The full reports of eligible studies were retrieved, and data were extracted independently and in duplicate (K Solo and T Choudhury). Publication details (location, year of publication, author), study and patient characteristics (sample size, length of follow-up, rate of loss to follow-up, aspirin status prior study, demographic and clinical data), procedural characteristics, intervention details (dose, frequency, duration, time of drug administration), and outcomes data were extracted, with differences resolved by discussion with third reviewer (R Bagur).
Risk of bias was assessed using the Cochrane Risk of Bias tool (18), and the Grading of Recommendation Assessment, Development, and Evaluation (GRADE) system (19) was used to appraise the overall quality of evidence. A summary of quality of evidence was constructed in an evidence profile using GRADEpro software (https://gradepro.org/).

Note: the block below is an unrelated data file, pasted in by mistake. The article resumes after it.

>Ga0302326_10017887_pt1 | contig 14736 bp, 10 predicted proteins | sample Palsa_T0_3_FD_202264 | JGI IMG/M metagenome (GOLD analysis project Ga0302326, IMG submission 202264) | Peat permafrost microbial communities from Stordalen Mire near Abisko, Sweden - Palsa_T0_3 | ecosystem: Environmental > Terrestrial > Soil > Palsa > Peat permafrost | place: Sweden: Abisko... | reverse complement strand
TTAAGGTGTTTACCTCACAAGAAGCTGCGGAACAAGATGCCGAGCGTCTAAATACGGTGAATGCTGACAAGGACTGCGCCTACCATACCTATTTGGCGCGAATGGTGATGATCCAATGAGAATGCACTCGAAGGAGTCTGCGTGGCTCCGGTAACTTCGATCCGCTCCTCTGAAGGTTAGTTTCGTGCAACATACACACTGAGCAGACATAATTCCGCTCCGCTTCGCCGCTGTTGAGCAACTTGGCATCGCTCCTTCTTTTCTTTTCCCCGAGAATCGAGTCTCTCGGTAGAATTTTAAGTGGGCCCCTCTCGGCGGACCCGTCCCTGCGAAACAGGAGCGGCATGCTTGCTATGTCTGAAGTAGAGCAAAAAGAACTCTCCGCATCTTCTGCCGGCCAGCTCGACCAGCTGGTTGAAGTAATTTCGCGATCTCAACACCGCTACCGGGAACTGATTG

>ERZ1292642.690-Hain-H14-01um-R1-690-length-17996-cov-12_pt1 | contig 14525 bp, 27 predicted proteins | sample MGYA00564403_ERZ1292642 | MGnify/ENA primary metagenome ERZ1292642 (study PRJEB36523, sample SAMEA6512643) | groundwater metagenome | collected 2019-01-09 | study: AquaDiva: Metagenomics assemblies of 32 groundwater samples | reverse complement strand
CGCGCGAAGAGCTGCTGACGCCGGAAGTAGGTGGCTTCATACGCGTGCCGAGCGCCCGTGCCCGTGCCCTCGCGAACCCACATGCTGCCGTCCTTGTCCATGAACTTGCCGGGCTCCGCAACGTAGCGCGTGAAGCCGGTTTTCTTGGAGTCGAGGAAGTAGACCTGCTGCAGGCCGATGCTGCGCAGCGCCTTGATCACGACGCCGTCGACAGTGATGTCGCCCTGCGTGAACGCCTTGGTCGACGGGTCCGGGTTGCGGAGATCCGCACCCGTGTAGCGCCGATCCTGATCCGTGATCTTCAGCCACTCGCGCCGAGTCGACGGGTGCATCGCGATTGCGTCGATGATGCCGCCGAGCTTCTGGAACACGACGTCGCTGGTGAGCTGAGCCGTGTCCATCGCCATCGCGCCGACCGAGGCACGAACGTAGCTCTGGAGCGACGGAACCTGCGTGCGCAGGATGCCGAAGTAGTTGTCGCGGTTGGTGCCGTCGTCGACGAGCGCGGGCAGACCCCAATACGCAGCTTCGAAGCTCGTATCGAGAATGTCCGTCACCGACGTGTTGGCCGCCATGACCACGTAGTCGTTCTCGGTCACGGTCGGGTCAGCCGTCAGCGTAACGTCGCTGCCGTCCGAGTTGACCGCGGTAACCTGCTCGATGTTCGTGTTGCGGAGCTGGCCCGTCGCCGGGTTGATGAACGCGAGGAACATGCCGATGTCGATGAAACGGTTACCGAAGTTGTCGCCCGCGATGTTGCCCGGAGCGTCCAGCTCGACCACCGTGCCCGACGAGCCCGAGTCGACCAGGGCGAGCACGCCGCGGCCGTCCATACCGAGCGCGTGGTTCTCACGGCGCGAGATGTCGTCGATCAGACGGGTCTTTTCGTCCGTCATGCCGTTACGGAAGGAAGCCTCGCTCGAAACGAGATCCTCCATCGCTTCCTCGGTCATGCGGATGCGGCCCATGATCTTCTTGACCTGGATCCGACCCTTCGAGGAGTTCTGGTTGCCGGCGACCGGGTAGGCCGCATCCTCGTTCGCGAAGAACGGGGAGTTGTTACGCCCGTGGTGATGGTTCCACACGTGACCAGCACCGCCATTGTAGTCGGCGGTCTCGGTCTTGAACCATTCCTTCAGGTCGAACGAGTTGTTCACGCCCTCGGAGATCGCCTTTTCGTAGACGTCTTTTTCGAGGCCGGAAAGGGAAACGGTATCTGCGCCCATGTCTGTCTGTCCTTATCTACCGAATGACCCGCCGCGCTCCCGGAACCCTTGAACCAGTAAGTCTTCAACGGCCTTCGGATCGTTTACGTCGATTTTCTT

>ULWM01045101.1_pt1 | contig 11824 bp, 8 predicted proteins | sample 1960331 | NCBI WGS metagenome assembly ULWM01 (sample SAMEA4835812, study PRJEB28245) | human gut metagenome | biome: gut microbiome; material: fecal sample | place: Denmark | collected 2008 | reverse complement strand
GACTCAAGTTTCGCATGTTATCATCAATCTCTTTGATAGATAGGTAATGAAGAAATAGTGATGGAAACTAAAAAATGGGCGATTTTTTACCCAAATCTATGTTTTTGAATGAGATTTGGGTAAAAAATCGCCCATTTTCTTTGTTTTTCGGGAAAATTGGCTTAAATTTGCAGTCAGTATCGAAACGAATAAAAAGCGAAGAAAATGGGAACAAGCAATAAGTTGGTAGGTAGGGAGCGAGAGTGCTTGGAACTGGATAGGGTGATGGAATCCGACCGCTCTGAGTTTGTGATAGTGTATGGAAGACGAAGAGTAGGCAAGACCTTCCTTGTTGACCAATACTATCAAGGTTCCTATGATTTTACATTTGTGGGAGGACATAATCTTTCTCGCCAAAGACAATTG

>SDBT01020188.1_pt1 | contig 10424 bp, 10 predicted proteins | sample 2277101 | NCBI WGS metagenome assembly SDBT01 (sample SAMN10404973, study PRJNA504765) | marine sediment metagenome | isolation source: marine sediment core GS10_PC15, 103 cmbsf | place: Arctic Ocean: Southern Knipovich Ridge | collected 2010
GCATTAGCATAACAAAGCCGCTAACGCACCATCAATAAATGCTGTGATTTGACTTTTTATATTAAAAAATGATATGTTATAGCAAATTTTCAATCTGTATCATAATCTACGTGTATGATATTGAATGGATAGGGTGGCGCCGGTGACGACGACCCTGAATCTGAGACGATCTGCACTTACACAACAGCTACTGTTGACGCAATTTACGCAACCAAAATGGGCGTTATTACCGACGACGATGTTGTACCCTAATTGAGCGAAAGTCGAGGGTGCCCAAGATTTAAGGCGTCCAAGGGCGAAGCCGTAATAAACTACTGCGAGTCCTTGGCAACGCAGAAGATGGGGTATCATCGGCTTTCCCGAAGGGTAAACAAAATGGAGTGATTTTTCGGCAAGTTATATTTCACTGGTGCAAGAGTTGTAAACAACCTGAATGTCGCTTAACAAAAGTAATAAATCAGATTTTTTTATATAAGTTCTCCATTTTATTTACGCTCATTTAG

Data synthesis and analyses
Primary outcomes of interest included mortality, peri-operative MI, chest tube drainage and SVG occlusion (per-graft analysis, accounting for clustering effects). Secondary outcomes included need for red blood cell (RBC) transfusions, number of RBC units transfused (one unit of packed-RBC was assumed to be 400 mL), need for surgical re-exploration and stroke.